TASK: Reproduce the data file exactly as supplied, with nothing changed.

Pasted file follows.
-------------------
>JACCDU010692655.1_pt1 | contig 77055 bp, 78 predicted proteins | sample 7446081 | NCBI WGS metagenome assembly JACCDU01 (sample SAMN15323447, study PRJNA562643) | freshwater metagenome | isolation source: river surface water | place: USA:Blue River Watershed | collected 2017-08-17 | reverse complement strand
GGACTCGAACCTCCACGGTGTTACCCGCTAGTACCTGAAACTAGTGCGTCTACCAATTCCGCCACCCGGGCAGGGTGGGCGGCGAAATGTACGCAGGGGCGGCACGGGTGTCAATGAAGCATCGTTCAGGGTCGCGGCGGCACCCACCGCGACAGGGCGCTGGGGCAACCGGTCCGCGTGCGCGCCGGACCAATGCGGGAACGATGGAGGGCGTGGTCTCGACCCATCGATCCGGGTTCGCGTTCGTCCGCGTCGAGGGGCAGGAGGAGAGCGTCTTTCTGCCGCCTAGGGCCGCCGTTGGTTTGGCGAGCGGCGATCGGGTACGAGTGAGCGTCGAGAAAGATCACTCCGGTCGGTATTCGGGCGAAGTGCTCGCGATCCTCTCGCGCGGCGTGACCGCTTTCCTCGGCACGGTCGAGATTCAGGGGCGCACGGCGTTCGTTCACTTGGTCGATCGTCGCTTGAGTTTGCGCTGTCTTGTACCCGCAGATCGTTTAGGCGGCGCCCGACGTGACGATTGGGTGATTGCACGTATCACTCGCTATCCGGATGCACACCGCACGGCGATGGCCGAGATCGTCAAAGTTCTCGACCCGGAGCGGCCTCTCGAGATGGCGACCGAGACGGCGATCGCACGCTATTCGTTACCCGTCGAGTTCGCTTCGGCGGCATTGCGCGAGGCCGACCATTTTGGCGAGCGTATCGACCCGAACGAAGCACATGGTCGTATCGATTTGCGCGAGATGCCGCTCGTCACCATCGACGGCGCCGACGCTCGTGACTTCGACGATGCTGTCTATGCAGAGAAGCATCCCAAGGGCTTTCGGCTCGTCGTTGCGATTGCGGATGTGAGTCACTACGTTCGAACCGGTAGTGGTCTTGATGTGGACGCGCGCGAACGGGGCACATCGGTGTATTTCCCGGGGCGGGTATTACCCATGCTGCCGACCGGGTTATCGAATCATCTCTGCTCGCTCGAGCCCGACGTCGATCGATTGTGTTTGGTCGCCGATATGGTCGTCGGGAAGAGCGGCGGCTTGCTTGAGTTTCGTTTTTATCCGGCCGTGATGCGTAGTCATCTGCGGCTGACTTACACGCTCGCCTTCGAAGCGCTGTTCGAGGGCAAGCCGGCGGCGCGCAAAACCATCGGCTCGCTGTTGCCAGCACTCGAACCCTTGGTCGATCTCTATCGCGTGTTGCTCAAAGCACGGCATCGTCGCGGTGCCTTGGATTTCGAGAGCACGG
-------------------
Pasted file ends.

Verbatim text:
>JACCDU010692655.1_pt1 | contig 77055 bp, 78 predicted proteins | sample 7446081 | NCBI WGS metagenome assembly JACCDU01 (sample SAMN15323447, study PRJNA562643) | freshwater metagenome | isolation source: river surface water | place: USA:Blue River Watershed | collected 2017-08-17 | reverse complement strand
GGACTCGAACCTCCACGGTGTTACCCGCTAGTACCTGAAACTAGTGCGTCTACCAATTCCGCCACCCGGGCAGGGTGGGCGGCGAAATGTACGCAGGGGCGGCACGGGTGTCAATGAAGCATCGTTCAGGGTCGCGGCGGCACCCACCGCGACAGGGCGCTGGGGCAACCGGTCCGCGTGCGCGCCGGACCAATGCGGGAACGATGGAGGGCGTGGTCTCGACCCATCGATCCGGGTTCGCGTTCGTCCGCGTCGAGGGGCAGGAGGAGAGCGTCTTTCTGCCGCCTAGGGCCGCCGTTGGTTTGGCGAGCGGCGATCGGGTACGAGTGAGCGTCGAGAAAGATCACTCCGGTCGGTATTCGGGCGAAGTGCTCGCGATCCTCTCGCGCGGCGTGACCGCTTTCCTCGGCACGGTCGAGATTCAGGGGCGCACGGCGTTCGTTCACTTGGTCGATCGTCGCTTGAGTTTGCGCTGTCTTGTACCCGCAGATCGTTTAGGCGGCGCCCGACGTGACGATTGGGTGATTGCACGTATCACTCGCTATCCGGATGCACACCGCACGGCGATGGCCGAGATCGTCAAAGTTCTCGACCCGGAGCGGCCTCTCGAGATGGCGACCGAGACGGCGATCGCACGCTATTCGTTACCCGTCGAGTTCGCTTCGGCGGCATTGCGCGAGGCCGACCATTTTGGCGAGCGTATCGACCCGAACGAAGCACATGGTCGTATCGATTTGCGCGAGATGCCGCTCGTCACCATCGACGGCGCCGACGCTCGTGACTTCGACGATGCTGTCTATGCAGAGAAGCATCCCAAGGGCTTTCGGCTCGTCGTTGCGATTGCGGATGTGAGTCACTACGTTCGAACCGGTAGTGGTCTTGATGTGGACGCGCGCGAACGGGGCACATCGGTGTATTTCCCGGGGCGGGTATTACCCATGCTGCCGACCGGGTTATCGAATCATCTCTGCTCGCTCGAGCCCGACGTCGATCGATTGTGTTTGGTCGCCGATATGGTCGTCGGGAAGAGCGGCGGCTTGCTTGAGTTTCGTTTTTATCCGGCCGTGATGCGTAGTCATCTGCGGCTGACTTACACGCTCGCCTTCGAAGCGCTGTTCGAGGGCAAGCCGGCGGCGCGCAAAACCATCGGCTCGCTGTTGCCAGCACTCGAACCCTTGGTCGATCTCTATCGCGTGTTGCTCAAAGCACGGCATCGTCGCGGTGCCTTGGATTTCGAGAGCACGG